K. Maeno, N. Fukaya, O. Nishikawa, “Electro-holographic display using 15mega pixels LCD,” in Practical Holography X, S. A. Benton, ed., Proc. SPIE2652, 15–23 (1996).
[CrossRef]

T. Okoshi, Three-Dimensional Imaging Techniques (Academic, New York, 1976).

K. Iizuka, Engineering Optics (Springer-Verlag, New York, 1985).
[CrossRef]

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Figures (15)

Fig. 1
Fig. 1

Schematic of holography that uses a lens in reconstruction. The focal length of the lens is f, and the sampling pitch of a hologram is p. The primary image is reproduced from a virtual image to a real image by a lens. The angle of the viewing zone to observe the reproduced primary image is Ω (= λd/ fp).

Fig. 2
Fig. 2

Area of fringe patterns without aliasing in the hologram. In the case that the angle between the object beam and the reference beam exceeds the maximum angle expressed by Eq. (4), aliasing then occurs in the sampled fringe patterns.

Fig. 3
Fig. 3

Spatial frequency of the sampled fringe patterns.

Fig. 4
Fig. 4

Recording of the fringe patterns with aliasing. Fringe patterns with nth aliasing are obtained, provided that the angle between the object beam and the reference beam satisfies Eq. (11).

Fig. 5
Fig. 5

Reconstruction of the fringe patterns with aliasing. (a) The fringe patterns with nth aliasing are illuminated by a beam, θRC = θ R + 2nϕ M . The primary image is formed at the position of the object. (b) In the case that a beam that is equivalent to the reference beam, θ R , irradiates nth aliasing, the position of the primary image shifts (nλ d/ p) from the object position.

Fig. 6
Fig. 6

Reconstruction from a hologram with pixel structure. High-order carrier images (filled squares), primary images (filled circles), and conjugate images (open circles) are repeatedly reproduced perpendicular to the optical axis.

Fig. 7
Fig. 7

Reconstruction that uses aliasing and high-order reconstructed beam. The beam in the shaded area is the n-order reconstructed beam from the nth aliasing and forms the reproduced n-order primary image at the position where the object is imaged by the lens.

Fig. 8
Fig. 8

Shape of the spatial filter in the focal plane. (a) Pixel arrangement of the display device. (b) Shape of the spatial filter.

Fig. 9
Fig. 9

Flow chart of the calculation of the fringe patterns.

Fig. 10
Fig. 10

Area used to calculate the field in the hologram.

Fig. 11
Fig. 11

Flow chart of the procedures for enlarging the viewing zone.

Fig. 12
Fig. 12

Principle of the method of enlarging the viewing zone. (a) The 0-order reconstructed beam is reproduced. (b) The 1-order reconstructed beam is reproduced. (c) The viewing zone is enlarged by time-alternating switching between (a) and (b).

Fig. 13
Fig. 13

Experimental results. (a) A reproduced image that uses only the 0-order reconstructed beam. The right part of this image is not observed. (b) An image that uses both the 0-order reconstructed beam and the 1-order one by the time-alternating switching method. The whole image is observed from the same viewpoint as in (a), and the viewing zone is enlarged.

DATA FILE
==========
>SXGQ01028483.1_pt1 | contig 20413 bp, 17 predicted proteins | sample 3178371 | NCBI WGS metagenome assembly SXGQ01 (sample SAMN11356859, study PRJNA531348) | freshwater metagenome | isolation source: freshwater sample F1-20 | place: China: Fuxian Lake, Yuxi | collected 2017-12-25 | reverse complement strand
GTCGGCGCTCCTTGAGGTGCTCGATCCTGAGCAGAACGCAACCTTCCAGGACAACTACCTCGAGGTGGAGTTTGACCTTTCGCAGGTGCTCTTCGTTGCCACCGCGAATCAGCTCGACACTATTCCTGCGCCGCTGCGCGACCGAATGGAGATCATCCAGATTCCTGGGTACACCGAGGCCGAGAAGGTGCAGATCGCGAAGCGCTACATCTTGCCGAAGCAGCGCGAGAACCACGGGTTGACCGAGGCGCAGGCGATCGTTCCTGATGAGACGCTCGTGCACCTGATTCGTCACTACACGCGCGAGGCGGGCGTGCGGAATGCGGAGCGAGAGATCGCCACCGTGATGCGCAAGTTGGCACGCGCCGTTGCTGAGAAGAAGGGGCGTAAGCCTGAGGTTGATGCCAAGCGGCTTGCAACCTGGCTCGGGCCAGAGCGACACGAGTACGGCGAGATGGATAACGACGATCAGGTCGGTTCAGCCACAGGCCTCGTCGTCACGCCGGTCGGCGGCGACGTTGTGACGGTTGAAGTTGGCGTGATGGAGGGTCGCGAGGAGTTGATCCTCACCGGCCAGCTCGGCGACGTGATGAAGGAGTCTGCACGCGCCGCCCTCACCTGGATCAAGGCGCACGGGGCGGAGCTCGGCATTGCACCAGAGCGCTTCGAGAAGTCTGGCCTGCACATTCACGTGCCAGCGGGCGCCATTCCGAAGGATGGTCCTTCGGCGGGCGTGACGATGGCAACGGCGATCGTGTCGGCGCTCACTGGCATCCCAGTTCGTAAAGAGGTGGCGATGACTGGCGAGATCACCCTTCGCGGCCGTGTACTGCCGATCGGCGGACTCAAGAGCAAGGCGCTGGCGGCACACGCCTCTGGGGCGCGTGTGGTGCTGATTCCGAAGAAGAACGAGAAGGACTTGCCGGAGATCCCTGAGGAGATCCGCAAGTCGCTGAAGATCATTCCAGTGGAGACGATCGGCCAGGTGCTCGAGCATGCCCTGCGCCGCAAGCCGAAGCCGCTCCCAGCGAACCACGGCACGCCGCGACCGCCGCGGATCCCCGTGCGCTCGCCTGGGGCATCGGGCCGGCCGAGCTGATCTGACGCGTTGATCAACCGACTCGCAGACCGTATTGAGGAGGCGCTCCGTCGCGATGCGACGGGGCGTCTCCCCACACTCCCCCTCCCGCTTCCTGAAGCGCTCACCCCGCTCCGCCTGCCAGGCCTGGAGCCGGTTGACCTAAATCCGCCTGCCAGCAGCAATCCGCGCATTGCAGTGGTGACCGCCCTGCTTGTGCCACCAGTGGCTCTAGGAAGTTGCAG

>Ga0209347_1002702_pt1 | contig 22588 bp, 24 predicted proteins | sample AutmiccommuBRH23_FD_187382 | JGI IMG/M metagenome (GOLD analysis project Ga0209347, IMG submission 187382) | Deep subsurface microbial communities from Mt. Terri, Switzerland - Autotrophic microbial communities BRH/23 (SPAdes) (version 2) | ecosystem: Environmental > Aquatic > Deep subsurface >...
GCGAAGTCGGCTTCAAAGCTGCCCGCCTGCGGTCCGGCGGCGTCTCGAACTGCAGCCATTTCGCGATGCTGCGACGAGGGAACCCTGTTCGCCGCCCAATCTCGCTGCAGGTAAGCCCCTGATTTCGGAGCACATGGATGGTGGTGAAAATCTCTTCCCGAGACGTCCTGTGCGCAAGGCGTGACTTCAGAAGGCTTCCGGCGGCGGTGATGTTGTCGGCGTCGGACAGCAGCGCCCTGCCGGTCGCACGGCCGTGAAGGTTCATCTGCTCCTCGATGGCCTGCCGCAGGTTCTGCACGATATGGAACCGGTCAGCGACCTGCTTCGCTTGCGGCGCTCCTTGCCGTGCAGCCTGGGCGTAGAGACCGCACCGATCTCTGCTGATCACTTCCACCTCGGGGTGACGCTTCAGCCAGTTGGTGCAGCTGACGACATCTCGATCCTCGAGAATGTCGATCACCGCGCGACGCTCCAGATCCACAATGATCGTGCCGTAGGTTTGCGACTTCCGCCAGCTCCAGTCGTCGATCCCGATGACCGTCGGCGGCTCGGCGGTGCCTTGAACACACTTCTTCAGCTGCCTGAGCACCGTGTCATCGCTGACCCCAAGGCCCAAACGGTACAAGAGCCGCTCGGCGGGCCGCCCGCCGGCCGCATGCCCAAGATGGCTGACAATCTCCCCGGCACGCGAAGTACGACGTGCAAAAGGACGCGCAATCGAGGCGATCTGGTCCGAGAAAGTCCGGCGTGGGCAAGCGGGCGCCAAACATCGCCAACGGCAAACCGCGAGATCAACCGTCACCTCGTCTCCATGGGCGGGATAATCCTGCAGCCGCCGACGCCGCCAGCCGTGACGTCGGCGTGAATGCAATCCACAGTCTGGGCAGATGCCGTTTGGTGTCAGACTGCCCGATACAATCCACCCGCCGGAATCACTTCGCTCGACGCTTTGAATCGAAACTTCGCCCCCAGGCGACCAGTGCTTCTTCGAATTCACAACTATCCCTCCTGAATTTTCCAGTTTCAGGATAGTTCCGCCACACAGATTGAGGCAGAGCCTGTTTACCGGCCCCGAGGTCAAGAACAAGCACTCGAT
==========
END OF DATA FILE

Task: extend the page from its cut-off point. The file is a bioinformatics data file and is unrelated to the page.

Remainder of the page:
Fig. 14
Fig. 14

Configuration of sampled holography.

Fig. 15
Fig. 15

Normalized intensity distribution of reconstructed beams on the back focal plane (y 2 = 0). The distribution of high-order reconstructed beams is arranged at equal intervals. The intensity of high-order reconstructed beams gradually weakens as the number of orders increases in absolute value.

Tables (1)

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Table 1 Specifications of the LCD Used in the Experiment

Equations (53)

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Ωλd/fp,
Δx=λ|sin θO-sin θR|  λ|θO-θR|,
Δx2p.
ϕMλ/2p.
ϕM|θO-θR|.
|θO-θR|>ϕM.
fh=|θO-θR|λ.
fc=1/p=2ϕM/λ.
fs=fh±nfc=|θO-θR±2nϕM|λ=|θO-θRC|λ, n=1, 2,,
θRC=θR±2nϕM.
2n-1ϕM<|θO-θR|2n+1ϕM,
d sin 2nϕMd tan 2nϕM2nϕMd=nλd/p;
x˜o=xo+nλd/p,
xrs=-d2d+f xo+mΔxr=-fd xo+mΔxr,
Δxr=fλp,
1d+f+1d2=1f.
x˜rs=-fd x˜o+mΔxr,
=-fdxo+nλdp+m fλp,
=-fd xo+m-nfλp.
x˜rs=-fd xo.
gx0, y0=p=0pmq=0qmgpqx0, y0,
=p=0pmq=0qmCpq expφpq1ΔpxΔpy×x0-xpΔpx, y0-yqΔpy,
=p=0pmq=0qmCpq expφpqδx0-xp, y0-yq, Δpx, Δpy 0,
Opqx1, y1=jλdexp-jkdx0,y0=- gpqx0, y0×exp-jkx0-x12+y0-y122ddx0dy0,
2d tan ϕMx  2ϕMxd=λd/px,
2d tan ϕMy  2ϕMyd=λd/py.
Ox1, y1=p=0pmq=0qm Opqx1, y1,
=jλdexp-jkdp=0pmq=0qm × x1-xp+2nxϕMxd2ϕMxd, y1-yq+2nyϕMyd2ϕMyd×Cpq expφpqexp-jkxp-x12+yq-y122d.
hx1, y1=|Ox1, y1+Rx1, y1|2,
Enxλfpx, nyλfpy=1λf2ΔpxΔpypxpy2×sinπnxΔpx/pxπnxΔpx/pxsinπnyΔpy/pyπnyΔpy/py2,
=1λf2ΔpxΔpypxpy2 Knxny
Knxny=sinπnxΔpx/pxπnxΔpx/pxsinπnyΔpy/pyπnyΔpy/py2.
Ox1, y1=jλdexp-jkdx0,y0=- gx0, y0×exp-jkx0-x12+y0-y122d×dx0dy0,
=gx1, y1fdx1, y1,
fdx1, y1=jλdexp-jkdexp-jkx12+y122d,
gix2, y2=Ox2, y2  fd1x2, y2,
grx3, y3=g0x3, y3  fd2x3, y3,
g0x2, y2=gix2, y2expjkx22+y222f.
grx3, y3=gix3, y3expjkx32+y322ffd2x3, y3,
=Ox3, y3fd1x3, y3×expjkx32+y322ffd2x3, y3,
=jλd2exp-jkd1+d2×exp-jkx32+y322d2 ×expjπλd1x32+y32λ2d22×x2,y2=-Ox2, y2expj2πx2x3πd2+y2y3πd2dx2dy2 x2,y2=- expjkx22+y2221f-1d2×expj2πx2x3λd2+y2y3λd2dx2dy2
Osx1, y1=kx=-ky=-Okxpx, kypy×x1-kxpxΔpx, y1-kypyΔpy,
x2,y2=- Osx2, y2expj2πx2x3λd2+y2y3λd2dx2dy2 =kx=-ky=-Okxpx, kypy×x2,y2=-x2-kxpxΔpx, y2-kypyΔpy×expj2πx2x3+y2y3λd2dx2dy2
=ΔpxΔpysinπx3Δpx/λd2πx3Δpx/λd2sinπy3Δpy/λd2πy3Δpy/λd2×kx=-ky=-Okxpx, kypy×expj2πλd2kxpxx3+kypyy3
=ΔpxΔpypxpysinπx3Δpx/λd2πx3Δpx/λd2sinπy3Δpy/λd2πy3Δpy/λd2 ×kx=-ky=-O1λd2x3-λd2px kx,1λd2y3-λd2pyky.
grx3, y3=jλfexp-j2kf×ΔpxΔpypxpysinπx3Δpy/λfπx3Δpy/λfsinπy3Δpy/λfπy3Δpy/λf×a=-b=-O1λfx3-λfpx a,1λfy3-λfpy b,
x3, y3=nxλfpx, nyλfpynx,ny=,-1,0,1,,
Ex3, y3=1λf2ΔpxΔpypxpy2×sinπx3Δpx/λfπx3Δpx/λfsinπy3Δpy/λfπy3Δpy/λf2.
1d+d1+1d2=1f.
grx3, y3=a=0amb=0bmKabx3, y3×g-d+d1d2x3+dfd+d1-fλpx a,-d+d1d2y3+dfd+d1-fλpy b,
Kabx3,y3=-d+d1d2λ21pxpy×exp-jkd+d1+d2×expjπλd+d1x3λd2 -apx2+y3λd2- bpy2×expjπλd1apx2+bpy2.
Δxr=dfd+d1-fλpx, Δyr=dfd+d1-fλpy.
Δxr=fλpx, Δyr=fλpy.